Wrapping Up The Green Font Series
Why did it become an issue?
How big an issue is it, really?
Can the Greens actual get votes?
The Globe & Mail may still have 97 parts left in their Environmental series but I'll be wrapping mine up today. There are two questions from the original six I asked which still need to be answered; namely, will this change anything in the next election and, if so, what?
Is this a ballot question? Or is it the new healthcare?
-I think it was already a significant ballot question in the last election.
-If Harper continues as he has people will still be highly worried and be looking for someone who looks like they will do something. If Harper puts in some kind of plan, I think a number of people will be satisfied even if the plan does not go far enough.
-This will be a ballot question, but in a negative sense.
-You know, it's tough to guess. Not a ballot question - not yet, anyway. The new healthcare.
-As for the question of how big an election issue will be ... that's a good one, and I don't know the answer. Like I said, for several elections, the enviro wasn't a big issue as all, as best as I can recall. If "something else" (a recession? PQ winning in Quebec? a new terrorist attack - again, God forbid) comes along, the enviro may sink down the list again.
This is one I've gone back and forth on since last fall when it really seemed to pop up as an issue out of thin air (or, hot air, I guess). I think I've finally settled more on the "it will be an issue" side of the spectrum. Even derisively calling it "the new health care" may have been unfair, because the two tier health care scare was an issue in the 2000 campaign.
That's not to say it will be the main ballot question - only that it will move some votes. It seems elections often come down to personality and leadership and with all the parties inching closer together as far as policy, it might not turn into the massive wedge issue the Liberals desperately hope it will become. But after watching provincial governments "go green" and seeing the sustained world wide attention around it in the punditry and general population, I do think it will be one of the top 2 or 3 policy issues people will be basing their vote upon.
If this becomes a ballot question, which party does it help the most?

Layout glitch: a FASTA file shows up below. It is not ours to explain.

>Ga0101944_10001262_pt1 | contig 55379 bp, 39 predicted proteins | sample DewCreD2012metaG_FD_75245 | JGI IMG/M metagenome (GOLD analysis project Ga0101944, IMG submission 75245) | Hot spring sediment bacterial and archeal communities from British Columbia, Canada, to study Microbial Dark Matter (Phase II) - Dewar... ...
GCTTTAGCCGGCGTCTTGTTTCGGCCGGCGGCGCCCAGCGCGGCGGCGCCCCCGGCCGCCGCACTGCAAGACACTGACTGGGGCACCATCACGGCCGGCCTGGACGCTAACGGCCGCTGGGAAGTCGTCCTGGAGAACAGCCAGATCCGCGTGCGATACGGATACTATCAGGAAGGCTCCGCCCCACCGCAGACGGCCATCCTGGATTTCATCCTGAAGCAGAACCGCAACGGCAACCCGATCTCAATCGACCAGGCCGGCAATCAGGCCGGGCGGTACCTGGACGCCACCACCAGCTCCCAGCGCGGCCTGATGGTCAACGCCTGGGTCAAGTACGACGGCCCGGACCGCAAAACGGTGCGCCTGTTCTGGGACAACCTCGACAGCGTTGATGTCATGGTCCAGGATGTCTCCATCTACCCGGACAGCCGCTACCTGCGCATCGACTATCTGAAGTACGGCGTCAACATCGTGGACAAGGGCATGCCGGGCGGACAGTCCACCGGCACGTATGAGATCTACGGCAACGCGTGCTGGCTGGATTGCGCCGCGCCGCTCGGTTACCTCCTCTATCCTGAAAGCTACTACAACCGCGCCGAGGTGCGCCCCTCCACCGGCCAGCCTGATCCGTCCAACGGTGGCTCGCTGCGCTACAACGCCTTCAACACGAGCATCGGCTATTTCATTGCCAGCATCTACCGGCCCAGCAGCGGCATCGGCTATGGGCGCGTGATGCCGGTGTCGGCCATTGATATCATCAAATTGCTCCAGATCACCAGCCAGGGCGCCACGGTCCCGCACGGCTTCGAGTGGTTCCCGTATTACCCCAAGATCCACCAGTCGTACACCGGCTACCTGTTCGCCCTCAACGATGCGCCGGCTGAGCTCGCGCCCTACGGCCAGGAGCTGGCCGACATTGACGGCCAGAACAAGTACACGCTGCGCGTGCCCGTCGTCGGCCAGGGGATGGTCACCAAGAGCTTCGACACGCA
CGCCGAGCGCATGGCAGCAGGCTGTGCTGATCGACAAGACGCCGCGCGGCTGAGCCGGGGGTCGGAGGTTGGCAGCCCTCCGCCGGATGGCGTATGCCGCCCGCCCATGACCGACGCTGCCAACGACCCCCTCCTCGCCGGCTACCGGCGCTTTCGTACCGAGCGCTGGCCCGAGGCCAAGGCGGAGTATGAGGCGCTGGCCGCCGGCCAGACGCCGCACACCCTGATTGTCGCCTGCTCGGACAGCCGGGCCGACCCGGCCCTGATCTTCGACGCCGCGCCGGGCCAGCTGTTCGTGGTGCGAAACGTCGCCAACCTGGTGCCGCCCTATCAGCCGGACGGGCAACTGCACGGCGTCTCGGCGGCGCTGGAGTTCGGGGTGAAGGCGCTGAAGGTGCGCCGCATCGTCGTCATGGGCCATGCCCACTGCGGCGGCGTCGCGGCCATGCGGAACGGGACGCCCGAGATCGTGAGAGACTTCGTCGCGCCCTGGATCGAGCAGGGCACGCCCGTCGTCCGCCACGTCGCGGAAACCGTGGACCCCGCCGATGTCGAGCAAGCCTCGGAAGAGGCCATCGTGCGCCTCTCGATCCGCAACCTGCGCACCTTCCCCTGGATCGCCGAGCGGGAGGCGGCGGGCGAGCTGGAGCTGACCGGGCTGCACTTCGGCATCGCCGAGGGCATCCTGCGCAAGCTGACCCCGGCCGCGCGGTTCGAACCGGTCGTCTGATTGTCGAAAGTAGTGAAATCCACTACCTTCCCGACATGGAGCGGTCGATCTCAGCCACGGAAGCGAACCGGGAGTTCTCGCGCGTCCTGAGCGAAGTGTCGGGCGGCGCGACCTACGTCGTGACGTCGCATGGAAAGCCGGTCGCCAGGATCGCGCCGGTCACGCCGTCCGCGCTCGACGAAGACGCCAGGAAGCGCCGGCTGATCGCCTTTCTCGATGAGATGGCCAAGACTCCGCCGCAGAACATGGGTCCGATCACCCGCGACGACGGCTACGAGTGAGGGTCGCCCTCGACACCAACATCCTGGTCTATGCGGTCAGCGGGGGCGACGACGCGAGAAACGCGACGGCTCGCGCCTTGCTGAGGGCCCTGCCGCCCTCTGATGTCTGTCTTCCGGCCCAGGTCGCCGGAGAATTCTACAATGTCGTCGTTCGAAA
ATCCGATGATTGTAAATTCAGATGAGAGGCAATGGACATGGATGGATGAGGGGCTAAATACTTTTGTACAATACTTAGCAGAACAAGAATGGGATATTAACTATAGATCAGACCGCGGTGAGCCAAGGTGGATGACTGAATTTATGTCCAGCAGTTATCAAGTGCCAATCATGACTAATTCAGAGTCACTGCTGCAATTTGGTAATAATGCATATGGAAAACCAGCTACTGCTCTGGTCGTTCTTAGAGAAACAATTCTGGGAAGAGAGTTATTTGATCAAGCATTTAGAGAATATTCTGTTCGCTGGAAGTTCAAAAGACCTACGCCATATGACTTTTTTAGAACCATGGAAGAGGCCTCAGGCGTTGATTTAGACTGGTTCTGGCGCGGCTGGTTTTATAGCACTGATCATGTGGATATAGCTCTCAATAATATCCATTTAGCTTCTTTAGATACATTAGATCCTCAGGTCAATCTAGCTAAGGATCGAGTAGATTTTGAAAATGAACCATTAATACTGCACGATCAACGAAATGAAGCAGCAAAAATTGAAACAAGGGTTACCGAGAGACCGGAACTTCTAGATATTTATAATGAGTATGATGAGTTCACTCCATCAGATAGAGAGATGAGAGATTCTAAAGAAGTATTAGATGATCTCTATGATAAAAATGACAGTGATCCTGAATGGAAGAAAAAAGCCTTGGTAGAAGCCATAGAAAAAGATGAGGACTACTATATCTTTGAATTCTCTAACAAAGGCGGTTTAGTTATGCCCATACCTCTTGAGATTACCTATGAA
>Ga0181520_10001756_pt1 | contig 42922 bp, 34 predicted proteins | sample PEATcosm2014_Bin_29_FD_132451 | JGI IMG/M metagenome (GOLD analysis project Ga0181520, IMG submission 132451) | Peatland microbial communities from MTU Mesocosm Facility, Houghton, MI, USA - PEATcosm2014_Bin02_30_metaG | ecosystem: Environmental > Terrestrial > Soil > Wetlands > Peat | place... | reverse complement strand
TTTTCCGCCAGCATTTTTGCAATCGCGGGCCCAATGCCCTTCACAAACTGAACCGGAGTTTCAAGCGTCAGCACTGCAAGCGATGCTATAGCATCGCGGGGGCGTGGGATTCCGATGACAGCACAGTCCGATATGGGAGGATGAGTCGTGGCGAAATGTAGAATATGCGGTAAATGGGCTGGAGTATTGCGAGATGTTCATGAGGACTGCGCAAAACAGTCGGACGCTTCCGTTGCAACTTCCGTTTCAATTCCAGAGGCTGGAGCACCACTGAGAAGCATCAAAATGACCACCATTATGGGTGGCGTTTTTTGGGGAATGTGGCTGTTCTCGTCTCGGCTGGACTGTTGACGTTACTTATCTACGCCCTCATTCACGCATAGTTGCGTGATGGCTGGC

-Factoring it all in, I'd guess the Liberals would benefit most, but it's hard to say.
-People who value the environment are turning away from the NDP in huge numbers either to the greens, or perhaps to give Dion a chance and hope he keeps his promises. And people who used to vote NDP for protest are tiring of Jack, and seeing increased credibility of another party that is fresher to vote for in protest. This means the NDP's main group of supporters still remaining is the group who believe they are better than libs to deal with social issues.
-The obvious answer would be the Greens. However it also helps the Liberals as long as Harper is unable to salvage his image on the environment.
-It will help the Liberal party the most because the Conservatives are perceived as anti-environment.
-No one (has a plan). Yet.
-If Dion plays his cards right, it should be the Liberals. He's making it the party's prime issue, so if he can't win with it, the party's in trouble.
Yeah, obviously it helps the Greens the most - that's the easy answer. And, as for the Bloc, it probably won't make a difference for them one way or the other. I also think it's probably fair to say this will hurt the NDP more than it will help them, just because some of their votes could get siphoned off to Elizabeth May.
As for the big two, that's still up in the air. The environment is likely an issue the Liberals are perceived to be better at. But, at the same time, if Kyoto is the wedge and you have four parties on one side and the Tories on the other, it really doesn't help the Liberals unless they can convince Green and NDP voters that:
a) A Harper government would be disastrous
b) They'll do as good a job as the Dippers or Greens on this issue
So, while it's kind of a cop out to give an "I don't know", that's really where I sit on this. At the very least, the Liberals need to have a few more arrows in their quiver than just the green enviro one.